How to Stay on Pitch (and Stop Singing Sharp or Flat!)

If you sing on a worship team, you most likely can carry a tune—meaning, you probably (hopefully) have decent pitch. But… you may have been told that you sing flat or sharp, or maybe you’ve been told that you’re “pitchy”—a somewhat vague word that I personally love to use (although it drives some people crazy, because it’s barely a word!). Or, maybe you’ve never been explicitly told that you’re pitchy, but you suspect it’s an issue in your singing (hint: it probably is). So… what does “pitchy” mean, and how can you fix it?

Usually when we hear the term “pitchy”… it doesn’t mean that you’re singing the notes COMPLETELY off—it’s that you’re singing just above the pitch (in other words, singing sharp) or just below the pitch (in other words, singing flat).

The pitch centre is what we want to aim for—think about it like the bullseye in a target: that middle circle is the best place to be. Completely off-pitch would be your arrow not even hitting the board. “Pitchy” is you hitting the board, but not quite in the middle. 

Bottom line—singing pitchy is problematic. Especially when you’re singing on a worship team with other singers. If your arrows (ahem, notes) are hitting the board at different spots than another singer (not to mention the instruments), it means that your voice is going to clash, and create dissonance… not the beautiful, harmonious sound you’re aiming for.

Here’s something interesting to try (or just read on and take my word for it ?). Hold a rubber band loosely between your fingers and pluck it. You won’t hear much of anything because there’s so much slack. 

But… if you stretch the rubber band so that it’s longer and more taut, and then pluck it, you’ll hear an audible sound. If you stretch it even more and then pluck it, the sound you’ll hear will be higher in pitch. 

Why? Because the more the rubber band is stretched, the faster it vibrates—and the faster it vibrates, the higher the pitch. 

It’s the same with guitar strings. The shorter and thicker the guitar string, the lower the pitch. The longer and thinner the guitar string, the higher the pitch.

So how does this relate to your voice, and more importantly, to you being able to sing on pitch?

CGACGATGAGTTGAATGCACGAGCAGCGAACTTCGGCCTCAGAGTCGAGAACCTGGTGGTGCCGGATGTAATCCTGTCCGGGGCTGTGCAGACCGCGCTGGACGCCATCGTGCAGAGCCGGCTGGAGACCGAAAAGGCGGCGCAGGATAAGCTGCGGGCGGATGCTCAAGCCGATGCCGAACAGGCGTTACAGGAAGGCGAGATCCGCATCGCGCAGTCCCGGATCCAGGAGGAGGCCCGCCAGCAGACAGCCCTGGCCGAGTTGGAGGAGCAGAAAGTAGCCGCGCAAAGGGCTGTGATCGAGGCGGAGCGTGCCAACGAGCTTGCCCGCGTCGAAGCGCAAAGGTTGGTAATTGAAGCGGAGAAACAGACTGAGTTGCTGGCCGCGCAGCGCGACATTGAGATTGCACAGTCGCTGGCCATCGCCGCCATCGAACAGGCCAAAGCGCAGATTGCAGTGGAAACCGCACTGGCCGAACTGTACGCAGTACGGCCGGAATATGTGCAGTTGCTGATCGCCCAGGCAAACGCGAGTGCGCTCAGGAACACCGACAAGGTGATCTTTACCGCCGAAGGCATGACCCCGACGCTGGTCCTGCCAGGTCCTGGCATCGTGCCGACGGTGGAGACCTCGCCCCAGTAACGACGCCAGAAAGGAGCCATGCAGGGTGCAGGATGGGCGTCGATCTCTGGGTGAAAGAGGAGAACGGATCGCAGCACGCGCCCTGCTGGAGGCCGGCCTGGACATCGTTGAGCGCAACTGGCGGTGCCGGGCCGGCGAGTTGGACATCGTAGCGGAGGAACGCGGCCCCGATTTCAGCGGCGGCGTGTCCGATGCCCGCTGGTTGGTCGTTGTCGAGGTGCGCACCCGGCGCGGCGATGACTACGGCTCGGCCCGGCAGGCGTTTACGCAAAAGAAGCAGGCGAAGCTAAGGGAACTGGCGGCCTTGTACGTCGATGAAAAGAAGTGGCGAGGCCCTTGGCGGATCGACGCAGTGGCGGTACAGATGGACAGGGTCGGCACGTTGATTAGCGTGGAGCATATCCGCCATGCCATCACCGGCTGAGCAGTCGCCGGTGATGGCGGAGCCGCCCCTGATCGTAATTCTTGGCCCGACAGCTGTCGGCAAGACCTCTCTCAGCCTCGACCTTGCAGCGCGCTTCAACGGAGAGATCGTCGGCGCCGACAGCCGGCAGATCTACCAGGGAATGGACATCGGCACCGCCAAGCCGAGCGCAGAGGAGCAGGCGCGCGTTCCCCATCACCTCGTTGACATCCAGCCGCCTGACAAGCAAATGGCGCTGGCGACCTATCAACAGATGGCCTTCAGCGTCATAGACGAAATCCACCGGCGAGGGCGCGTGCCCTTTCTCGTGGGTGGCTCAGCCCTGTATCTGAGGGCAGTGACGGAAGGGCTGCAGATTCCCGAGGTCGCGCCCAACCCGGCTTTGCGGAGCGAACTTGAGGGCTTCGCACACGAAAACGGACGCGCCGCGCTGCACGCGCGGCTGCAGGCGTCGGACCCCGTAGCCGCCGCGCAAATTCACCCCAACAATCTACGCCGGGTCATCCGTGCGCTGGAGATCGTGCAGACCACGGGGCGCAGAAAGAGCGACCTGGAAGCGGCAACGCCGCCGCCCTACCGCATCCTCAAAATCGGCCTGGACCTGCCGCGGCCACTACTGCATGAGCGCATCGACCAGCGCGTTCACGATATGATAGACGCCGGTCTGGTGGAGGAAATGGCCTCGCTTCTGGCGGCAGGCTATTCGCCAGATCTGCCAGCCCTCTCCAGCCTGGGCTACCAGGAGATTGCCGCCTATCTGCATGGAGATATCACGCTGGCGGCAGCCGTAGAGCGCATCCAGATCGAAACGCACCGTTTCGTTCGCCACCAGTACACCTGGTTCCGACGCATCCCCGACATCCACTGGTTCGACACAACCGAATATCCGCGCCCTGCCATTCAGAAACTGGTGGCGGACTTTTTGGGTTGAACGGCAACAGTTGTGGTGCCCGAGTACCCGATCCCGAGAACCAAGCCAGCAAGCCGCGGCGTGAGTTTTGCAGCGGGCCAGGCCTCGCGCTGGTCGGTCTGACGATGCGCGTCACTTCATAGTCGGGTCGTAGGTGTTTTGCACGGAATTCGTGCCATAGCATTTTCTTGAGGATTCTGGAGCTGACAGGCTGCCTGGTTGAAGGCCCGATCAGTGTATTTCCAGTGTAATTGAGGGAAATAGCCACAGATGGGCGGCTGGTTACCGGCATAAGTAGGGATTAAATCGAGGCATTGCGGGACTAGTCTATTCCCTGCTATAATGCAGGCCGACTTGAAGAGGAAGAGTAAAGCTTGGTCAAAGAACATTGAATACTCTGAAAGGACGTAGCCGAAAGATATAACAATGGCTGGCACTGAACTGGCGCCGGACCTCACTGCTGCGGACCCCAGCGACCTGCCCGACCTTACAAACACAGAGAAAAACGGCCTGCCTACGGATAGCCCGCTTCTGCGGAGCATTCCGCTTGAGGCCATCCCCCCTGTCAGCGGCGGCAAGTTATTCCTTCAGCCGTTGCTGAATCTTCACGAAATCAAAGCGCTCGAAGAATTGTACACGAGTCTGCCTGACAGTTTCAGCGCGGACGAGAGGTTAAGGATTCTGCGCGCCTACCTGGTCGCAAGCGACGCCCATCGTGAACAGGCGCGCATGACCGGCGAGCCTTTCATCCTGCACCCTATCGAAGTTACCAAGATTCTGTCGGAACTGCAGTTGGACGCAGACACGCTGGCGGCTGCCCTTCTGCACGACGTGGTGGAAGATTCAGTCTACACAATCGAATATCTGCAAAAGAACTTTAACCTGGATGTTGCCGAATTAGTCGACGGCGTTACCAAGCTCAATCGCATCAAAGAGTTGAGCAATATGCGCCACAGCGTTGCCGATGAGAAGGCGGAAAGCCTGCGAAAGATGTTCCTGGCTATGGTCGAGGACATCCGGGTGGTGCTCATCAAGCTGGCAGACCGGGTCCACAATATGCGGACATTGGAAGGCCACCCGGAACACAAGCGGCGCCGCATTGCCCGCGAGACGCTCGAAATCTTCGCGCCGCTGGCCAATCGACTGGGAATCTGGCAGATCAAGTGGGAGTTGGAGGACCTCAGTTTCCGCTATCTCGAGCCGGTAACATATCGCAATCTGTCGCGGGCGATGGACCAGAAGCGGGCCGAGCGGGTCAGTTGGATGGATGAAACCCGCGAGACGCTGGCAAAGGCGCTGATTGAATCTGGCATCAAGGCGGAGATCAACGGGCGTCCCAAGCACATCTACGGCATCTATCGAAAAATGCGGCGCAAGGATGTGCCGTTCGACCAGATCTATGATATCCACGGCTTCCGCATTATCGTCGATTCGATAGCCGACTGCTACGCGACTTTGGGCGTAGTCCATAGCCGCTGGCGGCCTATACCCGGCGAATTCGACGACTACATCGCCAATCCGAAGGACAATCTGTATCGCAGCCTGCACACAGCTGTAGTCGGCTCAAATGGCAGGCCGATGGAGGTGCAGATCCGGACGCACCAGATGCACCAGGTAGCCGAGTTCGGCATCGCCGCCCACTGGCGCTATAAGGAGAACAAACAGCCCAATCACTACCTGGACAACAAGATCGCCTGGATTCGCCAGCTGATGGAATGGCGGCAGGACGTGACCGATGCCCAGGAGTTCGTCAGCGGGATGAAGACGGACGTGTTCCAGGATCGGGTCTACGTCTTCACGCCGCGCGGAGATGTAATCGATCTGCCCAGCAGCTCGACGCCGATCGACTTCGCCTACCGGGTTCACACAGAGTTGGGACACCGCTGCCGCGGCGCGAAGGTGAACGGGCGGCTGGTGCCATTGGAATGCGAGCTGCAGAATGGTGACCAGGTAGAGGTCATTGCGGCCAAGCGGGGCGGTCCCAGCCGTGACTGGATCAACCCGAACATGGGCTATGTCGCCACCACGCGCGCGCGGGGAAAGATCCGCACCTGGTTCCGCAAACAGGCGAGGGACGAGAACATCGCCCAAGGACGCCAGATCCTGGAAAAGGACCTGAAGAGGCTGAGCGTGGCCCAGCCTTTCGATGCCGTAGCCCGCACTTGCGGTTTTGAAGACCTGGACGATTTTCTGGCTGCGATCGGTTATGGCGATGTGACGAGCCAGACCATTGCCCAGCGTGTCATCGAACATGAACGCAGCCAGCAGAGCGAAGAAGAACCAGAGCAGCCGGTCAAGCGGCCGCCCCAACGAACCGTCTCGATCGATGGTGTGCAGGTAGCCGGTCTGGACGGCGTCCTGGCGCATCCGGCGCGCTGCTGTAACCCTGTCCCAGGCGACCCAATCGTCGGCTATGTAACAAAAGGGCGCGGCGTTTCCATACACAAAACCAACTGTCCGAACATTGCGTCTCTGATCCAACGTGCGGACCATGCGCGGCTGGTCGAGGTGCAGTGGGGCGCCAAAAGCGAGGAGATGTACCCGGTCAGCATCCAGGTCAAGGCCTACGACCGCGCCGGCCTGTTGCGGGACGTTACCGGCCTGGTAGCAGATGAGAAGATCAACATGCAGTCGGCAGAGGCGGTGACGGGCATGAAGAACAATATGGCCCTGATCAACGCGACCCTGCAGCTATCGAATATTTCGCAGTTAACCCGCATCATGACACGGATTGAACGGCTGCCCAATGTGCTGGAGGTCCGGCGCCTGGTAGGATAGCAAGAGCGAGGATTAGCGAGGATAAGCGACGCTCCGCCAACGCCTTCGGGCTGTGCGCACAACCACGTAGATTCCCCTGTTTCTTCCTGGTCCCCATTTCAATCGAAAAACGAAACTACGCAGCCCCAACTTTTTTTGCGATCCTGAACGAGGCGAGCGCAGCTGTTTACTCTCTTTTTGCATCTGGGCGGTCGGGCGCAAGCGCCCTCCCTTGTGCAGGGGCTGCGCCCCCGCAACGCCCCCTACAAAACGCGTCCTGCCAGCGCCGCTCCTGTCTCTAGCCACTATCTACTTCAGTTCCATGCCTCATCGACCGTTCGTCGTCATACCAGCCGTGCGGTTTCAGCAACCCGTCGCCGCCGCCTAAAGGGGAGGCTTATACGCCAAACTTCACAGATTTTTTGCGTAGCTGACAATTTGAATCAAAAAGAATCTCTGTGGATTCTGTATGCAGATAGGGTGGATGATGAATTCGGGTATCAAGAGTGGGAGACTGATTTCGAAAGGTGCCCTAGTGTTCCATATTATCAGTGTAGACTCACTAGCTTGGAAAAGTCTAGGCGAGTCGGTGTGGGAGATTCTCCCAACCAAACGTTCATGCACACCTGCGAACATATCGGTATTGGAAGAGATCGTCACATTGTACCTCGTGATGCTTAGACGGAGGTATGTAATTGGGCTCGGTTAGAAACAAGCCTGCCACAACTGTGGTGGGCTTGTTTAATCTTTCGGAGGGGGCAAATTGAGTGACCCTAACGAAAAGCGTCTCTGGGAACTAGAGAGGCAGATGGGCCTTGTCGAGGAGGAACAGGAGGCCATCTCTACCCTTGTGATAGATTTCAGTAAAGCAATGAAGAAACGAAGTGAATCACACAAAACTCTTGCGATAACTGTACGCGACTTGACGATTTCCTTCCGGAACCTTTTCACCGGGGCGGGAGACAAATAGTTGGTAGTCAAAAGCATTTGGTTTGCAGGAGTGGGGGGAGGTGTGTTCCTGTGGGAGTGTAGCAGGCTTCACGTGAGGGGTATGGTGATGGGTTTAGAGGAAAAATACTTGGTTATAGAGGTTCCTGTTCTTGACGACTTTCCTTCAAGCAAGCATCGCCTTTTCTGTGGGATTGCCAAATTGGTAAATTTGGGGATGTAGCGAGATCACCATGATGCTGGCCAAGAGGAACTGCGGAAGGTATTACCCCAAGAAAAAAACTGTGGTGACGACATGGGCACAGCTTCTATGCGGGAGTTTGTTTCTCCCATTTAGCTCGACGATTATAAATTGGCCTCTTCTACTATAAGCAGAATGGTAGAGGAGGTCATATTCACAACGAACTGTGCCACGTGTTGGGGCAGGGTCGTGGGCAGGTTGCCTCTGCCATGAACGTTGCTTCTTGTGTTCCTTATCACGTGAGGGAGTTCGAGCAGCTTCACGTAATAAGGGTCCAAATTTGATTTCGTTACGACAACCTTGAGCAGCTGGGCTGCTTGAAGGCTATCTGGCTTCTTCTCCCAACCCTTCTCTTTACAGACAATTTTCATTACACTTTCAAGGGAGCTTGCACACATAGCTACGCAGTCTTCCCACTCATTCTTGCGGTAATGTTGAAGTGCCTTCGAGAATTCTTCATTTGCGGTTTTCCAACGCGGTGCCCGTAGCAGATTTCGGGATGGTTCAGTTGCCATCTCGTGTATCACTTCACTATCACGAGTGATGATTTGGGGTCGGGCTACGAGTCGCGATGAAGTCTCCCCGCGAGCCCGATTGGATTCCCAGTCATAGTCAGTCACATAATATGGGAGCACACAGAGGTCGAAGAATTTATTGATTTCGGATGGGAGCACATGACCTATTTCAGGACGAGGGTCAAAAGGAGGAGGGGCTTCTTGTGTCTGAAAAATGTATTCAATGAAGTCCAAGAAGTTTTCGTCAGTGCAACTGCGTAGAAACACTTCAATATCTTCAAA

Because… whether you’re aware of it or not, each different pitch you sing in a song is a result of stretching or shortening your vocal cords to increase or decrease the speed of vibration. (The vocal cords actually have some elastic-like fibres in them—cool, right?! Or maybe I’m just a nerd. ?

And the coordination of your vocal cords—in other words, how stretched or shortened they are in any given moment—has A LOT to do with the placement of your resonance (where the buzz/vibration of air is happening in your face)—these things go hand-in-hand… they’re intended to work in synergy. Which is good news for us… because it’s much easier to focus on adjusting our resonance (by listening for the tonal differences between head/mouth/nasal resonance) than to try to feel how thin or thick our vocal cords are in a given moment… not gonna happen. 

I know, it’s getting pretty science-y. But stick with me. If you want to sing on-pitch, these are important concepts to grasp.

When we sing in head voice, the vocal cords are zipped up most of the way (kind of like a zipper)—and they’re much more thin and stretched out than in chest voice. This coordination is perfect for high notes—which need to vibrate at faster frequencies. (Remember our rubber band.)

When we sing in chest voice, the vocal cords are unzipped… they’re much thicker and shorter than in head voice. This coordination is perfect for low notes—which need to vibrate at slower frequencies.